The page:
C. The range is poor in comparison with measuring with the aid, for instance, of glass prisms.
The aforesaid drawbacks are particularly applicable when establishing the measurements of large objects and when very accurate measurements are desired.
One way of eliminating the aforesaid problems is to divide the measuring process into two measuring processes:
1. A process which uses a main measuring system A which measures the positions of a prism 21 or a system of prisms fixedly mounted on a robot arm 22. The main measuring system is preferably a target tracking system, so that the system will be locked automatically onto the prism 21 and determine the position of the prism.
2. A second measuring system which is mounted on the robot arm and which comprises an angle-measuring device 23 of, for instance, the same type as the device referenced 4-8 in FIG. 1. This angle measuring device indicates the angle between the substantially collimated light beam 24 transmitted from the main measuring system A and the normal to the surface on which the unit 23 is mounted. Similar to the embodiment illustrated in FIG. 1, two vertical angle meters are provided, these meters being illustrated in the figure solely by a block 25. A distance meter 26 of the kind capable of automatically measuring the distance to the nearest surface is fixedly mounted on the underside of the robot arm 22, preferably in alignment with the line against which the angle is measured by the two vertical angle meters 25, although said distance meter may also be positioned at a preselected angle to said line. The block 27 represents the computer.
As will be understood, an EDM-type distance meter can also be used as the distance meter 26, although such a distance meter is unnecessarily expensive in the present context. Other, relatively inexpensive distance meters are to be found which can be used instead, particularly when the robot arm 22 is moved relatively close to the surface of the car body. In other respects, the robot arm is guided so that the distance meter 26 will measure as near as possible at right angles to the car body. One distance meter which will measure short distances with high precision is a so-called OPTICATOR, with which a transmitted laser beam, subsequent to reflection from the measuring surface, is permitted to impinge on a SITEC-detector, subsequent to having passed through a lens system. For the sake of illustration, the robot arm 22 is shown positioned at a relatively long distance from the surface of the car body. When using an OPTICATOR, the robot arm is moved very close to the car body, e.g., at a distance from the body of from some centimeters to a decimeter. The result of the distance measuring process will then lie within a tolerance of around one or two microns. Another type of distance meter 26 suitable for use in the present context is the interferometer distance meter described in International Patent Application PCT/SE89/00009. Other types of distance meter can also be used, for instance acoustic type meters. One essential criterion of the distance meter used is that it is capable of measuring short distances accurately.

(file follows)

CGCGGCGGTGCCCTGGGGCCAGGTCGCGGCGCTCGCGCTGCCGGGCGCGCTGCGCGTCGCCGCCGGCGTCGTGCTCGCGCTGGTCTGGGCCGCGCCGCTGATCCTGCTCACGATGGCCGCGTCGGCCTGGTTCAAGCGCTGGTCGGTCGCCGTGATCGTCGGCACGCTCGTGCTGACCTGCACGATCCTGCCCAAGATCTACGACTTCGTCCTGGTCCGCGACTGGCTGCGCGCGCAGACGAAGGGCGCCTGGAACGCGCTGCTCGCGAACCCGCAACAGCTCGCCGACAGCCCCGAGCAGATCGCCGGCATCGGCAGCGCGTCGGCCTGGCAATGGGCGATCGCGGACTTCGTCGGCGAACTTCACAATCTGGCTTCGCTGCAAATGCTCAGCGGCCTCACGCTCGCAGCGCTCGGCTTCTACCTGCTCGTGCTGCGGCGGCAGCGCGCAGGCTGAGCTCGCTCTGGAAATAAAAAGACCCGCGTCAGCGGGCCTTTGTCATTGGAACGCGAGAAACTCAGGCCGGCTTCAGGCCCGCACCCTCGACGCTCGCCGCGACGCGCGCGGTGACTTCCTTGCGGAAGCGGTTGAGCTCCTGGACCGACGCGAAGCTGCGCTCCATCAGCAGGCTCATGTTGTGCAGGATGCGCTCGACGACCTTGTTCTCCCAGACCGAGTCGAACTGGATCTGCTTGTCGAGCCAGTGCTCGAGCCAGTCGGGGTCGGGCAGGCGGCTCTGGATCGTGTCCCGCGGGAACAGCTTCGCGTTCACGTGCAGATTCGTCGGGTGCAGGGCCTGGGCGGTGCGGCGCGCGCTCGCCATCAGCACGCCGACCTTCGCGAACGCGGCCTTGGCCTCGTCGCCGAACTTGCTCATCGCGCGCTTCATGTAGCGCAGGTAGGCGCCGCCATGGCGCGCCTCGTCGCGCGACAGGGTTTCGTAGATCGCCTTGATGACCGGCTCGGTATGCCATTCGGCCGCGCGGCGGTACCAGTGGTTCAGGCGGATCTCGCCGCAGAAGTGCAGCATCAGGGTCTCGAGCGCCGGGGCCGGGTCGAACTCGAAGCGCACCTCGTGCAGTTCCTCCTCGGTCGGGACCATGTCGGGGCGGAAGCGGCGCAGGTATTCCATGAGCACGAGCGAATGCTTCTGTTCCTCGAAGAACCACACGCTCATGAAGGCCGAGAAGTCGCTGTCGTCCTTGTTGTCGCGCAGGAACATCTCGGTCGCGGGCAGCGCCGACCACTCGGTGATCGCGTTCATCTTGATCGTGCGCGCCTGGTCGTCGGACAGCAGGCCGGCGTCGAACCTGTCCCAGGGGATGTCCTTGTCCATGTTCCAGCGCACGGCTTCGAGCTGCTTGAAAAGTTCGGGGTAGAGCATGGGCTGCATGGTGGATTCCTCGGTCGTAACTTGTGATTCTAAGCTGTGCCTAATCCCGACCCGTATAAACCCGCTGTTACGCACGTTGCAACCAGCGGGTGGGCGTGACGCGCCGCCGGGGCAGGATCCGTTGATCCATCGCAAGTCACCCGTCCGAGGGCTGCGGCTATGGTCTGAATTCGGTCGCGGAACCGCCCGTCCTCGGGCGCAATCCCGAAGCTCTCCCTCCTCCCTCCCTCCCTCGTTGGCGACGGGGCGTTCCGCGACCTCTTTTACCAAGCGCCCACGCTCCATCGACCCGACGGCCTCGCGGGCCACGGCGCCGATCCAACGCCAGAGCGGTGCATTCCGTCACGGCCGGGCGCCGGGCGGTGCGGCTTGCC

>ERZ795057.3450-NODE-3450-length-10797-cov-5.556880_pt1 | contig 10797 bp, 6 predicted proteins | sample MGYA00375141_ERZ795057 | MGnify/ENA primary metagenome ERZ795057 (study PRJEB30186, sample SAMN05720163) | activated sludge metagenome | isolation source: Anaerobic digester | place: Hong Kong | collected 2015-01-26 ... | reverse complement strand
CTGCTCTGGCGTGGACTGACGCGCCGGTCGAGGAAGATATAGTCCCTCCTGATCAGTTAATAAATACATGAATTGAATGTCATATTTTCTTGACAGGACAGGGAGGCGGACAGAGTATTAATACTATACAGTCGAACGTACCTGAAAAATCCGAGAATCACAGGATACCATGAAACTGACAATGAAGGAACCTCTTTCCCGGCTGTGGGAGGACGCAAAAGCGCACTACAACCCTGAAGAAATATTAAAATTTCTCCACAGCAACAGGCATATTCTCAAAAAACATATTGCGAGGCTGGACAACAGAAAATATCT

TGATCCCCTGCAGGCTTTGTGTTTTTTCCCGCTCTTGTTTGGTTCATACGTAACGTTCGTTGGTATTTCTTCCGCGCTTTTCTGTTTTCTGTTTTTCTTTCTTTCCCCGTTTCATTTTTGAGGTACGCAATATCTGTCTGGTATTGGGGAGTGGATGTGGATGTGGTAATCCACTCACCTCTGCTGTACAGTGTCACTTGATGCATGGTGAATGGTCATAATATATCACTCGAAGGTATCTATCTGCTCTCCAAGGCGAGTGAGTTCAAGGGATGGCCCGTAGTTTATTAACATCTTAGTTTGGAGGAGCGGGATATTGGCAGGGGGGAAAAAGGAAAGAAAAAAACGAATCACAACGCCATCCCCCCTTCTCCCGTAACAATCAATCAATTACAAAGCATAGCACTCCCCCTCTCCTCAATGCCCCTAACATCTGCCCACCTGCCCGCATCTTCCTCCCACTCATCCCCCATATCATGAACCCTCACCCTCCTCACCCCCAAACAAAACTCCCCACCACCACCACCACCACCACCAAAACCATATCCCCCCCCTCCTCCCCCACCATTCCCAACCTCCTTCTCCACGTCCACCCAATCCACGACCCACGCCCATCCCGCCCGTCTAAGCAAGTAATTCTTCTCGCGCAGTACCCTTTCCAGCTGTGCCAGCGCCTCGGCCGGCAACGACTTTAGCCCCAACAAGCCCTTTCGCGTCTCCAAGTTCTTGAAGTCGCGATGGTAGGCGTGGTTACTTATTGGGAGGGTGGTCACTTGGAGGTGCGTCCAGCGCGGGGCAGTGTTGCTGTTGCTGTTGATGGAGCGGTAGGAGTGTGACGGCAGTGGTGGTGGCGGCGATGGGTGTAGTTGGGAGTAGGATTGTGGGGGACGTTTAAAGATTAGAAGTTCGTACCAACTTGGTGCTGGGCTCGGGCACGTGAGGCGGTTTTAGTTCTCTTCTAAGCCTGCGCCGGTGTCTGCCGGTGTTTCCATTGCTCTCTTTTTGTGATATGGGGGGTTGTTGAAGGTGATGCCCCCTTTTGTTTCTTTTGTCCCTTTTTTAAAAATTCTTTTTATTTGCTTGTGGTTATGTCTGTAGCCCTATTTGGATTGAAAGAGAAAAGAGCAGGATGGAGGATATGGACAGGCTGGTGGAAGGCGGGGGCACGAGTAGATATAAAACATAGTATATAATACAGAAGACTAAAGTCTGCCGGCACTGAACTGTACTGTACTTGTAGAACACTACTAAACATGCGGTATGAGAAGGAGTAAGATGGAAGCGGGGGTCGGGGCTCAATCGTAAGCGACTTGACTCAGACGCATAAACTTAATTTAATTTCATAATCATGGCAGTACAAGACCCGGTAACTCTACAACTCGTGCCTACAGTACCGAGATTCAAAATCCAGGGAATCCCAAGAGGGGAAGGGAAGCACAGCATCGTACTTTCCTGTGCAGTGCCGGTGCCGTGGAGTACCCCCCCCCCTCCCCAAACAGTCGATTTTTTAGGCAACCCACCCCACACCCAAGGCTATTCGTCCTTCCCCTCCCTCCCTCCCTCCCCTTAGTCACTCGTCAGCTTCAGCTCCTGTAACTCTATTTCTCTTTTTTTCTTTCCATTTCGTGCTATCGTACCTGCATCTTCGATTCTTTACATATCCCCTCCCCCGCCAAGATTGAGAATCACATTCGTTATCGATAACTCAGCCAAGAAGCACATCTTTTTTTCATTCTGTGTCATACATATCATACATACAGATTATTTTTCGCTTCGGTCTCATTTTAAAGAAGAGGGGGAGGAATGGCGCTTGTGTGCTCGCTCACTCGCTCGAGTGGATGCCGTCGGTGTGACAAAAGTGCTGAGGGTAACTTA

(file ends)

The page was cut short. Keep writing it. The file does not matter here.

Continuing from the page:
The robot may be of extremely simple and inexpensive construction and need not be accurate, and may even be permitted to shake, for instance the type of robot arm used for painting work or like work, since the measuring accuracy required is achieved with the inventive measuring arrangement. The robot arm 22 carrying the part B of the inventive measuring arrangement is passed over the object to be measured, i.e., the car body, in accordance with a programmed movement pattern which provides automatic scanning with high measuring precision, since the main system constantly measures against the prism 21.